The hordes can have glossy Majorca and party-central Ibiza. Minorca is the dark horse of Mediterranean escapes—the smallest, sleepiest, and arguably most special of the Balearic Islands. (The whole place is a UNESCO biosphere reserve.) Settle into one of six rooms at Hotel Ses Sucreres in central Ferreries (from $116), a converted 1844 manor house with walls displaying contemporary art and daily breakfasts of pastries and jam. There are no TVs, which is just as well: Order a picnic basket, grab two bikes, and pedal to one of Minorca’s countless beaches (Cala Mitjana, Son Saura, and Binigaus are all stunning). If you tire of cycling, motorbike your way from villa to villa or bump along the ancient Camí de Cavalls trail on a horse. Or just head back to Ferreries and toast your savviness at avoiding tourists over a pair of pomadas (Minorcan gin with lemonade).

Dixie-fied Hamptons: Southern Outer Banks, North Carolina
Think of North Carolina’s Crystal Coast and its quaintly named townships (Salter Path, Pine Knoll Shores, etc.) as a less pretentious, more genteel Southampton. In this neck of the barrier islands, the looming beachfront mansions (a.k.a. “sand castles”) are the stuff of legend. Can’t fill eight bedrooms? No problem. Beach bungalows abound; book one by the week via Emerald Isle Realty or Bluewater Vacation Rentals. The goings-on are as chill (bird-watching on Carrot Island, strolling the dunes at sunset) or thrilling (shipwreck diving, parasailing, jet-packing) as you choose. The two nonnegotiables: tucking into a catch-of-the-day plate at Amos Mosquito’s in Atlantic Beach, and Instagramming a couple thousand photos of your newlywed selves at Core Banks’ iconically checkered Cape Lookout Lighthouse.

Arabian Exploit: Socotra, Yemen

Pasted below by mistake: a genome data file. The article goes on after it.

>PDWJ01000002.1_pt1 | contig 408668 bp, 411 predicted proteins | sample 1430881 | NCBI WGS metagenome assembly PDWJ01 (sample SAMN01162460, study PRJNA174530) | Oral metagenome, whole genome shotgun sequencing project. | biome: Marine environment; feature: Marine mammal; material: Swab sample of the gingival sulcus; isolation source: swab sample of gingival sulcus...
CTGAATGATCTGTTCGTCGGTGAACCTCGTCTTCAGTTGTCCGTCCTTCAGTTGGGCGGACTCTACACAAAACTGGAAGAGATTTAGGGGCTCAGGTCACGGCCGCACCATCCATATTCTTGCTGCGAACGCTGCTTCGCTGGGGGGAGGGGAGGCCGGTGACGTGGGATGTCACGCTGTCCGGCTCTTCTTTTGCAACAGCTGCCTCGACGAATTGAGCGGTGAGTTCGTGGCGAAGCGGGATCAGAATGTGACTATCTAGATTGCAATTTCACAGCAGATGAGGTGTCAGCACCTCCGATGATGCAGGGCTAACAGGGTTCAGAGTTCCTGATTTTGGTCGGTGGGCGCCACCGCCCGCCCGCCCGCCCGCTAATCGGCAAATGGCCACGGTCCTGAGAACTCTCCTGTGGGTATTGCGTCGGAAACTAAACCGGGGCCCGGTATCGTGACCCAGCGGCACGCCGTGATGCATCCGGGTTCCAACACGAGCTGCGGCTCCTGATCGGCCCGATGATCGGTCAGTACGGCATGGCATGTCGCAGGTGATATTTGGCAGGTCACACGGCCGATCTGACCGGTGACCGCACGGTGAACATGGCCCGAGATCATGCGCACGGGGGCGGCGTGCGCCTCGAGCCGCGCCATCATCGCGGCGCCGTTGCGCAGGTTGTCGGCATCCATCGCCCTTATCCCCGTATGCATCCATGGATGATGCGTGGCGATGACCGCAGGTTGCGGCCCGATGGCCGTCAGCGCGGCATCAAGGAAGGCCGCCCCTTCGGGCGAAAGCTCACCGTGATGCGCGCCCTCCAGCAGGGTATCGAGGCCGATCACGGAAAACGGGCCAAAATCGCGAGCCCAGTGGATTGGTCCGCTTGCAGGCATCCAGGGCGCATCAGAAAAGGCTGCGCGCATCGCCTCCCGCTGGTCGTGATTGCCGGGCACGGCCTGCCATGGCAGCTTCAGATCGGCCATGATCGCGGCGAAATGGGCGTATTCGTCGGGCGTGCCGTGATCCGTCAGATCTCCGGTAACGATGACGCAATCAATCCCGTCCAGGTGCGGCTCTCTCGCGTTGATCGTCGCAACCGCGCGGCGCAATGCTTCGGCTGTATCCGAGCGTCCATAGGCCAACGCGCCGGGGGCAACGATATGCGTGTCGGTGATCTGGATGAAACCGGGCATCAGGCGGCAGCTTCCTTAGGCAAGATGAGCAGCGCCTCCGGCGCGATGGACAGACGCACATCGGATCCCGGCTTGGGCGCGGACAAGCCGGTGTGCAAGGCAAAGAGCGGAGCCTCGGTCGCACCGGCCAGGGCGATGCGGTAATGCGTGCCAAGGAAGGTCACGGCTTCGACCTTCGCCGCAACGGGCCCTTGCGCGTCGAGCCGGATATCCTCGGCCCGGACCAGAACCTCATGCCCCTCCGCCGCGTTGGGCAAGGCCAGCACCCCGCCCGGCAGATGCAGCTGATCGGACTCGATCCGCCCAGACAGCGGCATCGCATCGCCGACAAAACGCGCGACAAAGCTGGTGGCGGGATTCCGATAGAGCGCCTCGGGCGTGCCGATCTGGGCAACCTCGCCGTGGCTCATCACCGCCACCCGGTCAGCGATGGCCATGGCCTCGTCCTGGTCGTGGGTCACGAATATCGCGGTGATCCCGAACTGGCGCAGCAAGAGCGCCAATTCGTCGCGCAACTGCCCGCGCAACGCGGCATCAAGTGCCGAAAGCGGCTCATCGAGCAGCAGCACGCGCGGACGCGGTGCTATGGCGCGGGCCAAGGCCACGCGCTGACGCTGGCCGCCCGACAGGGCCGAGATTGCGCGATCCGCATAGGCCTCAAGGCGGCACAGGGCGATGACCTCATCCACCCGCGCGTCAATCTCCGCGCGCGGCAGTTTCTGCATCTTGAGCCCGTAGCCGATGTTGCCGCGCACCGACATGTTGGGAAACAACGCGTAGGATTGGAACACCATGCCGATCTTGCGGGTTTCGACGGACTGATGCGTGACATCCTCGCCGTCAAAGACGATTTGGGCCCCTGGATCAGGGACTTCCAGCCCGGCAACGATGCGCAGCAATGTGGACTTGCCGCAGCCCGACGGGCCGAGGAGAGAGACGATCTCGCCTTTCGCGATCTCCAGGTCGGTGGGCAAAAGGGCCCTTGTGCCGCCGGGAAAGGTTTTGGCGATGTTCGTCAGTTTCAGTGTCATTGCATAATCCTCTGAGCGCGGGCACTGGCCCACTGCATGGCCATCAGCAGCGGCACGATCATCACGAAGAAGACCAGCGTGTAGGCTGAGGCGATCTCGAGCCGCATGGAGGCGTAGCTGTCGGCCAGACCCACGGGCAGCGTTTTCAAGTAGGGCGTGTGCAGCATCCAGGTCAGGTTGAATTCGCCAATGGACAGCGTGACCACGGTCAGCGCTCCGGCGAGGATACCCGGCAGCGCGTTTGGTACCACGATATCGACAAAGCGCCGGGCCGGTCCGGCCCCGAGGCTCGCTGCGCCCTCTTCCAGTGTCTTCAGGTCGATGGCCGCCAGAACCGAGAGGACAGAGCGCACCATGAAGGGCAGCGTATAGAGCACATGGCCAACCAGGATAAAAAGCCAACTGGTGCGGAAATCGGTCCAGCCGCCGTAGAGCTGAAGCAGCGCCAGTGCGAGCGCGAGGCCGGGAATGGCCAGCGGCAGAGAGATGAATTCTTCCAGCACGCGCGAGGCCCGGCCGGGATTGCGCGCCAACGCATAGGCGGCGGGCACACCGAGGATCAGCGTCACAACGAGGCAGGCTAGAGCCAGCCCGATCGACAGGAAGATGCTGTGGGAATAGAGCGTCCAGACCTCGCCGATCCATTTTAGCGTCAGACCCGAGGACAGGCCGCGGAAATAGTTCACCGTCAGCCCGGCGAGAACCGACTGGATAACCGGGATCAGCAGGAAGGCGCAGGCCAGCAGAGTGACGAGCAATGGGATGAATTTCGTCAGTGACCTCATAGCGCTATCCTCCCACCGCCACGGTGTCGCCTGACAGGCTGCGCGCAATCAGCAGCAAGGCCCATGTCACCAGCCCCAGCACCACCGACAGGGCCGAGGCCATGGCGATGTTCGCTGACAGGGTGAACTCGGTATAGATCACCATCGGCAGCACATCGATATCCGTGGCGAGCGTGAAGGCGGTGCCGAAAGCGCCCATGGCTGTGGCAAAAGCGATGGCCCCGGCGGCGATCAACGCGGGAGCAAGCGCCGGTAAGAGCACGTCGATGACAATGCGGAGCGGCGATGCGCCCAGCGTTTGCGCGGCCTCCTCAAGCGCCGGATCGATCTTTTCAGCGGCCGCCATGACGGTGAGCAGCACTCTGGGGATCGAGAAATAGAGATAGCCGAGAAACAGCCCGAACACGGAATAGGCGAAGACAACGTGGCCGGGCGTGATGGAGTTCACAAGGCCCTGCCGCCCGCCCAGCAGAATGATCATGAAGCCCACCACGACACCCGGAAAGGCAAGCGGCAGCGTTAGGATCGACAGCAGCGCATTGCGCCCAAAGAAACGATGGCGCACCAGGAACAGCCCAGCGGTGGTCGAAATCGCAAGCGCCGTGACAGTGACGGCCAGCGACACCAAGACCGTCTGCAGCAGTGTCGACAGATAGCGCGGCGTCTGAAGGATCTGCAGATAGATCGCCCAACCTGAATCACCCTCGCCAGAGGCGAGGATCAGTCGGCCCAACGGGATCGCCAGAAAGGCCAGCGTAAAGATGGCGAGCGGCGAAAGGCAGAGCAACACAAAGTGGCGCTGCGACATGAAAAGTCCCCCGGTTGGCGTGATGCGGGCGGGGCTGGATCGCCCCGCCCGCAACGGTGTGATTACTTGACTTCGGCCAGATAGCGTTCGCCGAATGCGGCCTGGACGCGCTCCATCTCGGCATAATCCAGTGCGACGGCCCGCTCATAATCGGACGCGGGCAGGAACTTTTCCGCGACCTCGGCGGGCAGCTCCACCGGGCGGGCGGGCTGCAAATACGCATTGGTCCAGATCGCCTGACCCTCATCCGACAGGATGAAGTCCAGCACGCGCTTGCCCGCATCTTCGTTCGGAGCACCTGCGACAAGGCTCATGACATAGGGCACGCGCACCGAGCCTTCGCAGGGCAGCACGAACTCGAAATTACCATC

No, the U.S. State Department does not want you visiting Yemen right now. And no, Socotra isn’t for everyone. But for daring newlyweds willing to fly into Sana’a and then skip over to Hadibo (a village that is home to the island’s only airport), an experience like no other awaits. To­yemen founder Mohammed Hareth has been running private tours to this speck of land in the Arabian Sea since 2007. He offers a choice of two all-inclusive packages: “Comfort” (from $510 per person for four days) and “Adventure” (from $390 per person for four days). In the former, you travel via 4x4 with an English-speaking guide and hole up in conventional accommodations; in the latter, it’s all camel rides, sandboarding (the desert version of snowboarding), and camping out under the stars. Both packages include three meals a day, plus airport transfers and entrance fees. On the itinerary: visits to pristine (and virtually tourist-free) beaches like Dilisha and Qalansiyah, a whirl through an unspoiled forest of dragon-blood trees on the Dixam Plateau, and plenty of interactions with Socotris, including the opportunity to cook local food.

Europhile Retreat: Île de Ré, France
Paris is so … predictable. Why not honeymoon as the well-heeled Parisians do by joining the scores of French who descend upon this three-mile-wide sliver of land off the coast of La Rochelle? Golf at Les Portes en Ré, queue for ice cream at Le Martinière, and boutique hop in the capital of Saint Martin de Ré. For an unbeatable photo op, climb the rickety stairs of the Vue Panoramique Depuis le Clocher de L’eglise. Another 257 steps await at Saint Clément des Baleines, one of France’s tallest and most powerful lighthouses, which overlooks the wooded dunes of Plage de la Conche. At night, bed down in Villa Clarisse (from $288), a whitewashed 18th-century house with four rooms, five suites, and gardens galore. Swim in the heated pool or venture out on two wheels. The island is home to over 60 miles of designated bike lanes and more than enough beaches (La Couarde, Trousse Chemise) to get you tanned and tired.